Moreover, the Obama administration had announced a partnership with Costa Rica in 2016 to launch a protection transfer arrangement (PTA) that would also involve the UNHCR and International Organization for Migration (IOM). Under the PTA, the most vulnerable asylum applicants in the Northern Triangle region would be pre-screened by the US and the parties would coordinate the transfer of the applicants to Costa Rica for immediate protection as they wait for their refugee applications to be processed for resettlement in the US.[92]

Cuba and Bilateral Relations

Bilateral relations in addition to global humanitarian crises have helped shape US refugee policy. One example has been the elimination of the "Wet foot, dry foot" policy for Cuban refugees in January 2017 by the Obama administration. This policy had existed for over two decades, allowing Cubans who reached American soil without authorization to be entitled for legal residency while those intercepted at sea would be sent back. The policy is a remnant of the Cold War, originally implemented to accommodate the large number of Cubans fleeing from repression.[93] The elimination of this policy came as Obama sought to improve Cuban relations and ensure equal treatment among migrants while securing agreement from the Cuban government to accept ineligible Cuban asylum returnees.[94] The reaction to this change has been mixed. Supporters agree that migrants are not being treated fairly and recent Cuban migrants are coming to the US for economic reasons, not in fear of political persecution. However, critics assert that the removal of this policy will signal to dictators that the US condones human rights abuses. It is unclear whether the Trump administration will decide to restore the policy or not.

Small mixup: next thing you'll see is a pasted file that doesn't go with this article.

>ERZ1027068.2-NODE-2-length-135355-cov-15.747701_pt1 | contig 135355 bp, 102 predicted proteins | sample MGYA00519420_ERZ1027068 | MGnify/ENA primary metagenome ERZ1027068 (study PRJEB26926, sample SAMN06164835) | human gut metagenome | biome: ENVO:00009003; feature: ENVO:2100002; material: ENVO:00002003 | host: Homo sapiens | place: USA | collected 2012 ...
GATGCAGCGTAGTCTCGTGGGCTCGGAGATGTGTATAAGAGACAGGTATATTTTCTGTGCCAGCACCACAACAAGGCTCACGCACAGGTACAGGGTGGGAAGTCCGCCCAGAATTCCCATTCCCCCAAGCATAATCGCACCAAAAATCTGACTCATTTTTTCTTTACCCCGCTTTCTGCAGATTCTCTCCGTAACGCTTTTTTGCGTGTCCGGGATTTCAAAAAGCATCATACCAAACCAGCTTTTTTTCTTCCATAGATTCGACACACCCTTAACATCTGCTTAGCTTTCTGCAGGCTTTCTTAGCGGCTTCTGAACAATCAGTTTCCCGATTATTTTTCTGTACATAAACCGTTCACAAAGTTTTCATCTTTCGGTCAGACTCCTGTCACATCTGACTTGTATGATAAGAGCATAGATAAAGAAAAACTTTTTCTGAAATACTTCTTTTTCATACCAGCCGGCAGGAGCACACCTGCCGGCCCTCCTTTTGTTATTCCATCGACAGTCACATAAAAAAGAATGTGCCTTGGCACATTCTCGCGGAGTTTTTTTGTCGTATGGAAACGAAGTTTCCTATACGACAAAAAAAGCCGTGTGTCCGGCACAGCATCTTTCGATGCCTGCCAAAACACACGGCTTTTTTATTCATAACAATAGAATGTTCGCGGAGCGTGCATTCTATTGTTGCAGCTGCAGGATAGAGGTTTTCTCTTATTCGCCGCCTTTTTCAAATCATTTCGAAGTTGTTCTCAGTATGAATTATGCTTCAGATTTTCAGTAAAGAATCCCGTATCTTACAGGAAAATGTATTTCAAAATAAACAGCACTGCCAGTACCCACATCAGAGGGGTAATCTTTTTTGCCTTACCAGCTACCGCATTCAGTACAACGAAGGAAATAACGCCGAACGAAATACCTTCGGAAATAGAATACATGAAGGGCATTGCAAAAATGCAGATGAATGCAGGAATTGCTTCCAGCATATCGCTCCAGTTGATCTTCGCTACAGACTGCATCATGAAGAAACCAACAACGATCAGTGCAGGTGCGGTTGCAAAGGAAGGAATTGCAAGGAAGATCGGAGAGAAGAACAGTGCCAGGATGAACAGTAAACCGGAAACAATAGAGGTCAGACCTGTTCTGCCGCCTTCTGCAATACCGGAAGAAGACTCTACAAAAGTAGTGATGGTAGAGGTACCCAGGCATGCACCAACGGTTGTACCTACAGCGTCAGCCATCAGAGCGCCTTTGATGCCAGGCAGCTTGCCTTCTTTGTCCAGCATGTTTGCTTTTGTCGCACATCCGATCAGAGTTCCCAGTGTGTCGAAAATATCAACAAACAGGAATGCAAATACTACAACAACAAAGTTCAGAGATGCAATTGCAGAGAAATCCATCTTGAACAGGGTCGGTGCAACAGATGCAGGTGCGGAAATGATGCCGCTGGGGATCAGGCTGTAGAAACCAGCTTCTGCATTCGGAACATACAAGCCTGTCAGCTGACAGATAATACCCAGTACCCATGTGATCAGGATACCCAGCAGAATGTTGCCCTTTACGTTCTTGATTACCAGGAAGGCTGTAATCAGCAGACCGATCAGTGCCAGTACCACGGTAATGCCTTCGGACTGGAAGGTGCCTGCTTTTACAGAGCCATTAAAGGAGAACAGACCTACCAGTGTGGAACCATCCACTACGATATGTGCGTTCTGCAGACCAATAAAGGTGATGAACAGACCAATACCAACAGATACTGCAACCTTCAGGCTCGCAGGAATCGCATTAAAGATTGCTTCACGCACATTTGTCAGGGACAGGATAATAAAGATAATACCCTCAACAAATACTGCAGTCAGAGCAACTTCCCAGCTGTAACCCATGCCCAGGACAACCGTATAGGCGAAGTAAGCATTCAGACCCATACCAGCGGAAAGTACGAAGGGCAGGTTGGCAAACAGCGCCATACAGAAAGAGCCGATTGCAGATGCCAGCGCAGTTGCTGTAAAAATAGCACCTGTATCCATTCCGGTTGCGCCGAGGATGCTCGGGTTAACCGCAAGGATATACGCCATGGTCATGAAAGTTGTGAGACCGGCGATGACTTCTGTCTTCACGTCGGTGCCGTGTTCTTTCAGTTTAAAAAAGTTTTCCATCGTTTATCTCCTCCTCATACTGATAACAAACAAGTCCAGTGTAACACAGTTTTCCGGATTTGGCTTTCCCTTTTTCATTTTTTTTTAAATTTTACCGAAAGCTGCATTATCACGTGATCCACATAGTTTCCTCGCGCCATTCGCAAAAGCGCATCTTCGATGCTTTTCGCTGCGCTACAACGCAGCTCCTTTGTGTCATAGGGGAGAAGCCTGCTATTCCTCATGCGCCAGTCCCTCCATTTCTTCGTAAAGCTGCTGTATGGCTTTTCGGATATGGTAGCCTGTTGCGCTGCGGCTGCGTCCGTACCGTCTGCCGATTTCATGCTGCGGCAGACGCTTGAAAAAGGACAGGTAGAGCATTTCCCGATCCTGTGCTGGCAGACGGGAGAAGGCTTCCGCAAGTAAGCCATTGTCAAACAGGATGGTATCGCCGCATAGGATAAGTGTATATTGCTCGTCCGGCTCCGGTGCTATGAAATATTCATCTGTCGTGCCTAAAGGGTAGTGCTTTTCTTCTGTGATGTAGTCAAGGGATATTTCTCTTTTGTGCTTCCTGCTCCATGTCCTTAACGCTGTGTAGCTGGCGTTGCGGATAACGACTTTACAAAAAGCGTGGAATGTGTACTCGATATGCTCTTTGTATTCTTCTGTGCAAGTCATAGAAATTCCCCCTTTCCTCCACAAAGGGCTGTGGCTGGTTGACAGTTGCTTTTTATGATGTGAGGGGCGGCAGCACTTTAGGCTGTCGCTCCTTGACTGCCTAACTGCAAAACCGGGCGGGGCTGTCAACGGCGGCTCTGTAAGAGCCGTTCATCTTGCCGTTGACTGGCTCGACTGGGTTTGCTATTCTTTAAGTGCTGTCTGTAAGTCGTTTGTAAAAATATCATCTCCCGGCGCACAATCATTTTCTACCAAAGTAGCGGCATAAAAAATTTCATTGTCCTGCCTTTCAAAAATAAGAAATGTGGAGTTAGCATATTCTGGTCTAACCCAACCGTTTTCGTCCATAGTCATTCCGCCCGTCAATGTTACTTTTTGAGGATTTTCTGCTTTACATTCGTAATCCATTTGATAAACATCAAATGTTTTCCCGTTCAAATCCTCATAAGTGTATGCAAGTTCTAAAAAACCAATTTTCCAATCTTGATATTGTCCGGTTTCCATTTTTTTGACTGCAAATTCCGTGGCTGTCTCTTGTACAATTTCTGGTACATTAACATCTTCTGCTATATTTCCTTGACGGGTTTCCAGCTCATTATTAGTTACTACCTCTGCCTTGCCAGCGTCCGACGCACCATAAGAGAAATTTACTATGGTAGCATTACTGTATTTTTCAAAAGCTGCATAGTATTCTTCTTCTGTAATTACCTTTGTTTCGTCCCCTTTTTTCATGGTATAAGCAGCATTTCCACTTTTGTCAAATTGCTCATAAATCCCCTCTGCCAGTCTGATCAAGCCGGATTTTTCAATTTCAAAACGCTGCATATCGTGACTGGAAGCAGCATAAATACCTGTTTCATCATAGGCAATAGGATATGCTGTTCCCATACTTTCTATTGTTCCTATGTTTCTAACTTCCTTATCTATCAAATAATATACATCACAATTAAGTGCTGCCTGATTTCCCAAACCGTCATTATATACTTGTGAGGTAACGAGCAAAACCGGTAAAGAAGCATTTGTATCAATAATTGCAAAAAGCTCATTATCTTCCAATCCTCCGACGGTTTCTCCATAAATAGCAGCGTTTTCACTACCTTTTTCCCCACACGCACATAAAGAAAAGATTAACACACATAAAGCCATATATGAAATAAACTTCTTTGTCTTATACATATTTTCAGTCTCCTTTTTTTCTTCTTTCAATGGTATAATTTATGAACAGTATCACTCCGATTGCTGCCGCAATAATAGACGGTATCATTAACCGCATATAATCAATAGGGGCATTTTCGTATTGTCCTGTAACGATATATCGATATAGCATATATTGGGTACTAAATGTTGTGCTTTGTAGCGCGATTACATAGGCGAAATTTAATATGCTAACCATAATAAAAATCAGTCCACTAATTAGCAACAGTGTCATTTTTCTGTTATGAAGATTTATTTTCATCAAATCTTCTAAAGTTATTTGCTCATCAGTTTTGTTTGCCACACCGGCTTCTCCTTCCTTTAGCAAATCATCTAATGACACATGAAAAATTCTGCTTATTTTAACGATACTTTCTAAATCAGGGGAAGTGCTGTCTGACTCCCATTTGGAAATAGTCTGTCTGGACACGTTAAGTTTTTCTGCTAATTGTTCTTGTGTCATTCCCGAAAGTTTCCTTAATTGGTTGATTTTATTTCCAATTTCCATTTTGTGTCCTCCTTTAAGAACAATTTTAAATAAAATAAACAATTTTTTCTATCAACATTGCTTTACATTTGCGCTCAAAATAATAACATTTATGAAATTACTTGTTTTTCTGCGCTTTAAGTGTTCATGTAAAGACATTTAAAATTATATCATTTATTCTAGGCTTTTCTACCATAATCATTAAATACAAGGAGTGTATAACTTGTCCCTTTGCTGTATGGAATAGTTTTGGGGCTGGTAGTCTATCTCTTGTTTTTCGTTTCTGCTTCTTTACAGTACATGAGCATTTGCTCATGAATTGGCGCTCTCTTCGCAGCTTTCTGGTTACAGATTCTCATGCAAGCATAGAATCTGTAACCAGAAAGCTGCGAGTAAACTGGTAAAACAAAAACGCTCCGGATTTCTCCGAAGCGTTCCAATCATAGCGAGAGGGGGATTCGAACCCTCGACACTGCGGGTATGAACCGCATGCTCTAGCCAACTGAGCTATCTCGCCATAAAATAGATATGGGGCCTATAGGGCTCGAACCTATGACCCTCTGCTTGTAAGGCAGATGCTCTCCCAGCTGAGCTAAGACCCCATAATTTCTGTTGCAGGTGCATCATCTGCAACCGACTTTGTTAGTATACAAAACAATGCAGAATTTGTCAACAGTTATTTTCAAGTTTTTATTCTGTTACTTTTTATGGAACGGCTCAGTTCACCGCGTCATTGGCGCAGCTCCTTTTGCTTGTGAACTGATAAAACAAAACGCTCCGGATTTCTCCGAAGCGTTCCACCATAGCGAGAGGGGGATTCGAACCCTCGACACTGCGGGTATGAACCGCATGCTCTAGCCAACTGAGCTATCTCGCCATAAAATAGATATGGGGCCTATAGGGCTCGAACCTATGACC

United Nations High Commissioner for Refugees, "Resettlement in the United States," n.d.,
Refugee Council USA, "History Of The U.S. Refugee Resettlement Program," n.d., http://www.rcusa.org/history/
The White House, Office of the Press Secretary, "Statement by National Security Advisor Susan E. Rice on Syrian Refugee Admissions," last modified August 29, 2016, https://obamawhitehouse.archives.gov/the-press-office/2016/08/29/statement-national-security-advisor-susan-e-rice-syrian-refugee
United Nations High Commissioner for Refugees, "Syrian Regional Refugee Response," n.d. http://data.unhcr.org/syrianrefugees/regional.php
The White House, Office of the Press Secretary, "Statement by National Security Advisor Susan E. Rice on Syrian Refugee Admissions," last modified August 29, 2016, https://obamawhitehouse.archives.gov/the-press-office/2016/08/29/statement-national-security-advisor-susan-e-rice-syrian-refugee